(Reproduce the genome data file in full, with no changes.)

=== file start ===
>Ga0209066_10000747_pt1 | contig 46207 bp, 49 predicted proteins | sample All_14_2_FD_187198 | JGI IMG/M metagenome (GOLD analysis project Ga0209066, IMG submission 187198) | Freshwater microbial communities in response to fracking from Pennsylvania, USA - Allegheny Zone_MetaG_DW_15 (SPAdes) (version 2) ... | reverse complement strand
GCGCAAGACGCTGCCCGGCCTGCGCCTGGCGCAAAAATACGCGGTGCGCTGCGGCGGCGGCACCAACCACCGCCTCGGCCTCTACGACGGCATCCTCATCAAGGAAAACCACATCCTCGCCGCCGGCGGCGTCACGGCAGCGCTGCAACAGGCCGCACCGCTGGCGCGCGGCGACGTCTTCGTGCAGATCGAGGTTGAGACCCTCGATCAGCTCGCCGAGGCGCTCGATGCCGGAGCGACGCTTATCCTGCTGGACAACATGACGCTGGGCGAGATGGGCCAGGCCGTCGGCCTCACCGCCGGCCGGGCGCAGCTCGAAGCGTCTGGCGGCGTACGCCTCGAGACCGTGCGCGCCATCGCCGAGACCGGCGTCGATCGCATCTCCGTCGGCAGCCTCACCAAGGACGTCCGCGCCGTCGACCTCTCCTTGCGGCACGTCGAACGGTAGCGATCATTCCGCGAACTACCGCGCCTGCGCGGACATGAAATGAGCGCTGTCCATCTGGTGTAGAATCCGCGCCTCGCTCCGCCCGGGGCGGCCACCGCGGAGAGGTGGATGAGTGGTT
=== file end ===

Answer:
>Ga0209066_10000747_pt1 | contig 46207 bp, 49 predicted proteins | sample All_14_2_FD_187198 | JGI IMG/M metagenome (GOLD analysis project Ga0209066, IMG submission 187198) | Freshwater microbial communities in response to fracking from Pennsylvania, USA - Allegheny Zone_MetaG_DW_15 (SPAdes) (version 2) ... | reverse complement strand
GCGCAAGACGCTGCCCGGCCTGCGCCTGGCGCAAAAATACGCGGTGCGCTGCGGCGGCGGCACCAACCACCGCCTCGGCCTCTACGACGGCATCCTCATCAAGGAAAACCACATCCTCGCCGCCGGCGGCGTCACGGCAGCGCTGCAACAGGCCGCACCGCTGGCGCGCGGCGACGTCTTCGTGCAGATCGAGGTTGAGACCCTCGATCAGCTCGCCGAGGCGCTCGATGCCGGAGCGACGCTTATCCTGCTGGACAACATGACGCTGGGCGAGATGGGCCAGGCCGTCGGCCTCACCGCCGGCCGGGCGCAGCTCGAAGCGTCTGGCGGCGTACGCCTCGAGACCGTGCGCGCCATCGCCGAGACCGGCGTCGATCGCATCTCCGTCGGCAGCCTCACCAAGGACGTCCGCGCCGTCGACCTCTCCTTGCGGCACGTCGAACGGTAGCGATCATTCCGCGAACTACCGCGCCTGCGCGGACATGAAATGAGCGCTGTCCATCTGGTGTAGAATCCGCGCCTCGCTCCGCCCGGGGCGGCCACCGCGGAGAGGTGGATGAGTGGTT